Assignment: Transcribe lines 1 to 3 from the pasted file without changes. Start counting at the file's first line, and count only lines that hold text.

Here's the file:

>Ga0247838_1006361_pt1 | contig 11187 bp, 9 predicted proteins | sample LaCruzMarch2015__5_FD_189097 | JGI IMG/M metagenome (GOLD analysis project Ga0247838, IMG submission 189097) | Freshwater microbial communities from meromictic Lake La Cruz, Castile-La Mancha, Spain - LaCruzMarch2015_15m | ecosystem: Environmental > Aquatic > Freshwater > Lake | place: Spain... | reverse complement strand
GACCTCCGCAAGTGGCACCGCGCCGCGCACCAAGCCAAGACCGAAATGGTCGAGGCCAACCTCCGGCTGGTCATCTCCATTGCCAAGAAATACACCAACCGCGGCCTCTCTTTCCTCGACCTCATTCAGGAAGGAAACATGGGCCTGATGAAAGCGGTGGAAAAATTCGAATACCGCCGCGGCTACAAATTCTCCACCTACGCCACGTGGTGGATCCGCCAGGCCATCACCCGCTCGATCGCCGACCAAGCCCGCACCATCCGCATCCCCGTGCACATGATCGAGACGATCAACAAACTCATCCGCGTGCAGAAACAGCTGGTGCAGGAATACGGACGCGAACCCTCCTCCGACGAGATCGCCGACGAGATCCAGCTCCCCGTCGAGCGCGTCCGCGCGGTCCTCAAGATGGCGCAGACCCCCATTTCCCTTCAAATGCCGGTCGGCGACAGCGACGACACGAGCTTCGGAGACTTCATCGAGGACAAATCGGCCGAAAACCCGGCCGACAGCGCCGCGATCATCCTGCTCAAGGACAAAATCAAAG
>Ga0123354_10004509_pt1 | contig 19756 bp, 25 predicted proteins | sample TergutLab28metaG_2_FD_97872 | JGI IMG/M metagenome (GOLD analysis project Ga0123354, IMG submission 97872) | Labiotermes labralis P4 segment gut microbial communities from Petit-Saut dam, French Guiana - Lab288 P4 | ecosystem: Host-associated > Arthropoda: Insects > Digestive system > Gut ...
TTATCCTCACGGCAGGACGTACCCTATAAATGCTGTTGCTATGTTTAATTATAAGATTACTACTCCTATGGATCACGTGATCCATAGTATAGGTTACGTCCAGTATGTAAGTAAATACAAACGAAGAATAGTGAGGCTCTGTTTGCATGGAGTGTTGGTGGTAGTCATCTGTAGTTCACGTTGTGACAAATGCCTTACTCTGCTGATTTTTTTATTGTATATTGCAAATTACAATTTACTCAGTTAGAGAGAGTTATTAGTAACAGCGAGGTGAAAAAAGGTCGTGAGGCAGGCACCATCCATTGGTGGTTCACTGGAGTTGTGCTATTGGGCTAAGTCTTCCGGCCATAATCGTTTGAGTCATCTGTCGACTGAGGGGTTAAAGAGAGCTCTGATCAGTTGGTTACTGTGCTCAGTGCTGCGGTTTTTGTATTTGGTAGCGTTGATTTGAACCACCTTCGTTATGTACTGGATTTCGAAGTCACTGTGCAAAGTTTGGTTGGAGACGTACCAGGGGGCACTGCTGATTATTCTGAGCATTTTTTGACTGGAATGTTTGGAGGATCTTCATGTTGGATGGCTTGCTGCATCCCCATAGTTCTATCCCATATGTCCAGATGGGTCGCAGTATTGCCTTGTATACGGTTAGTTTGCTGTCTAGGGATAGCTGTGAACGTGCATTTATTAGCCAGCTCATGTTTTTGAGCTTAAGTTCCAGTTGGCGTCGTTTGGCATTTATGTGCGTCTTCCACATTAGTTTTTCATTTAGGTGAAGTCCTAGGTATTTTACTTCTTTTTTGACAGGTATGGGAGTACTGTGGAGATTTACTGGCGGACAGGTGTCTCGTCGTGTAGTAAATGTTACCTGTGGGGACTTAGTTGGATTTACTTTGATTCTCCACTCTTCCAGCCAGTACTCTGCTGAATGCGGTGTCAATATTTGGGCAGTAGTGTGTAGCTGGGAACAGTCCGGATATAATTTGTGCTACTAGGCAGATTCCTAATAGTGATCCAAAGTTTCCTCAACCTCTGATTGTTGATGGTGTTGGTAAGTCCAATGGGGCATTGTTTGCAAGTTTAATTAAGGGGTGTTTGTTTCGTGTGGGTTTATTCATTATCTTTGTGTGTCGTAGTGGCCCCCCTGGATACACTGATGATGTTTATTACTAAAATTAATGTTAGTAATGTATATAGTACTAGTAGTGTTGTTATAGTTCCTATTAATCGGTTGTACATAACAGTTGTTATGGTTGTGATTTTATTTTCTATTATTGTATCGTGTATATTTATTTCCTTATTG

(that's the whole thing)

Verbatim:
>Ga0247838_1006361_pt1 | contig 11187 bp, 9 predicted proteins | sample LaCruzMarch2015__5_FD_189097 | JGI IMG/M metagenome (GOLD analysis project Ga0247838, IMG submission 189097) | Freshwater microbial communities from meromictic Lake La Cruz, Castile-La Mancha, Spain - LaCruzMarch2015_15m | ecosystem: Environmental > Aquatic > Freshwater > Lake | place: Spain... | reverse complement strand
GACCTCCGCAAGTGGCACCGCGCCGCGCACCAAGCCAAGACCGAAATGGTCGAGGCCAACCTCCGGCTGGTCATCTCCATTGCCAAGAAATACACCAACCGCGGCCTCTCTTTCCTCGACCTCATTCAGGAAGGAAACATGGGCCTGATGAAAGCGGTGGAAAAATTCGAATACCGCCGCGGCTACAAATTCTCCACCTACGCCACGTGGTGGATCCGCCAGGCCATCACCCGCTCGATCGCCGACCAAGCCCGCACCATCCGCATCCCCGTGCACATGATCGAGACGATCAACAAACTCATCCGCGTGCAGAAACAGCTGGTGCAGGAATACGGACGCGAACCCTCCTCCGACGAGATCGCCGACGAGATCCAGCTCCCCGTCGAGCGCGTCCGCGCGGTCCTCAAGATGGCGCAGACCCCCATTTCCCTTCAAATGCCGGTCGGCGACAGCGACGACACGAGCTTCGGAGACTTCATCGAGGACAAATCGGCCGAAAACCCGGCCGACAGCGCCGCGATCATCCTGCTCAAGGACAAAATCAAAG
>Ga0123354_10004509_pt1 | contig 19756 bp, 25 predicted proteins | sample TergutLab28metaG_2_FD_97872 | JGI IMG/M metagenome (GOLD analysis project Ga0123354, IMG submission 97872) | Labiotermes labralis P4 segment gut microbial communities from Petit-Saut dam, French Guiana - Lab288 P4 | ecosystem: Host-associated > Arthropoda: Insects > Digestive system > Gut ...